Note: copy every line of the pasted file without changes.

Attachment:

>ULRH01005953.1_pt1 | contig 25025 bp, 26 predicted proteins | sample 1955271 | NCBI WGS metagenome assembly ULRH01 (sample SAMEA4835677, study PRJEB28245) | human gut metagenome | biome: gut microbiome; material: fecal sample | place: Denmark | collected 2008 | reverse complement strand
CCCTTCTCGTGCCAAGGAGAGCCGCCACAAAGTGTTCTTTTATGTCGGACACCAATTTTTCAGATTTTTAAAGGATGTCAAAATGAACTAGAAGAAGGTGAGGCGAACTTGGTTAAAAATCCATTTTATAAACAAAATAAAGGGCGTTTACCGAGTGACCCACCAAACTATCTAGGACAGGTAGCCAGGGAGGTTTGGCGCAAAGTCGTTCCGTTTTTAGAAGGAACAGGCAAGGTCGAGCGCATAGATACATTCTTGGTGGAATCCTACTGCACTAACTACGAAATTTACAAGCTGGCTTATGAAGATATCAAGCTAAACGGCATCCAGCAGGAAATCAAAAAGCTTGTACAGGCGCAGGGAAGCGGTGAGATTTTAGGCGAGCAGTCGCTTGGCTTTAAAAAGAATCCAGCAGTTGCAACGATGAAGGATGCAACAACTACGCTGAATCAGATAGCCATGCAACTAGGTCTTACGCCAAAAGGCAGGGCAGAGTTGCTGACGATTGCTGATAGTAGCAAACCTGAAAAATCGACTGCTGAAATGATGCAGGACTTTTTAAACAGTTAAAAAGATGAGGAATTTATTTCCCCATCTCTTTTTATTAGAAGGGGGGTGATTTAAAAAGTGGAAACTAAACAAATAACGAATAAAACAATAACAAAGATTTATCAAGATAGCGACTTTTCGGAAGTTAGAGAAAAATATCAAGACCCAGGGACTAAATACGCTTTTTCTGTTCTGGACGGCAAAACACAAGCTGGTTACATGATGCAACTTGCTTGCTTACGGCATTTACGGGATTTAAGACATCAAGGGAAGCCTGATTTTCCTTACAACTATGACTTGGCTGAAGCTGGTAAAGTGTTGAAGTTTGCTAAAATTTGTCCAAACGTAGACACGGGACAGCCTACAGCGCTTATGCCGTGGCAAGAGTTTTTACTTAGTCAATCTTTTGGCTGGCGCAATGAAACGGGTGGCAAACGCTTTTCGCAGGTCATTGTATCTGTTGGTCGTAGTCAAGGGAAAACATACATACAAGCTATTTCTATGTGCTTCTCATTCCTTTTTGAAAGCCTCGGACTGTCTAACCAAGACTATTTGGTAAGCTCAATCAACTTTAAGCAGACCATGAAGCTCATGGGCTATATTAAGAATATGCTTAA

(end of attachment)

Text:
>ULRH01005953.1_pt1 | contig 25025 bp, 26 predicted proteins | sample 1955271 | NCBI WGS metagenome assembly ULRH01 (sample SAMEA4835677, study PRJEB28245) | human gut metagenome | biome: gut microbiome; material: fecal sample | place: Denmark | collected 2008 | reverse complement strand
CCCTTCTCGTGCCAAGGAGAGCCGCCACAAAGTGTTCTTTTATGTCGGACACCAATTTTTCAGATTTTTAAAGGATGTCAAAATGAACTAGAAGAAGGTGAGGCGAACTTGGTTAAAAATCCATTTTATAAACAAAATAAAGGGCGTTTACCGAGTGACCCACCAAACTATCTAGGACAGGTAGCCAGGGAGGTTTGGCGCAAAGTCGTTCCGTTTTTAGAAGGAACAGGCAAGGTCGAGCGCATAGATACATTCTTGGTGGAATCCTACTGCACTAACTACGAAATTTACAAGCTGGCTTATGAAGATATCAAGCTAAACGGCATCCAGCAGGAAATCAAAAAGCTTGTACAGGCGCAGGGAAGCGGTGAGATTTTAGGCGAGCAGTCGCTTGGCTTTAAAAAGAATCCAGCAGTTGCAACGATGAAGGATGCAACAACTACGCTGAATCAGATAGCCATGCAACTAGGTCTTACGCCAAAAGGCAGGGCAGAGTTGCTGACGATTGCTGATAGTAGCAAACCTGAAAAATCGACTGCTGAAATGATGCAGGACTTTTTAAACAGTTAAAAAGATGAGGAATTTATTTCCCCATCTCTTTTTATTAGAAGGGGGGTGATTTAAAAAGTGGAAACTAAACAAATAACGAATAAAACAATAACAAAGATTTATCAAGATAGCGACTTTTCGGAAGTTAGAGAAAAATATCAAGACCCAGGGACTAAATACGCTTTTTCTGTTCTGGACGGCAAAACACAAGCTGGTTACATGATGCAACTTGCTTGCTTACGGCATTTACGGGATTTAAGACATCAAGGGAAGCCTGATTTTCCTTACAACTATGACTTGGCTGAAGCTGGTAAAGTGTTGAAGTTTGCTAAAATTTGTCCAAACGTAGACACGGGACAGCCTACAGCGCTTATGCCGTGGCAAGAGTTTTTACTTAGTCAATCTTTTGGCTGGCGCAATGAAACGGGTGGCAAACGCTTTTCGCAGGTCATTGTATCTGTTGGTCGTAGTCAAGGGAAAACATACATACAAGCTATTTCTATGTGCTTCTCATTCCTTTTTGAAAGCCTCGGACTGTCTAACCAAGACTATTTGGTAAGCTCAATCAACTTTAAGCAGACCATGAAGCTCATGGGCTATATTAAGAATATGCTTAA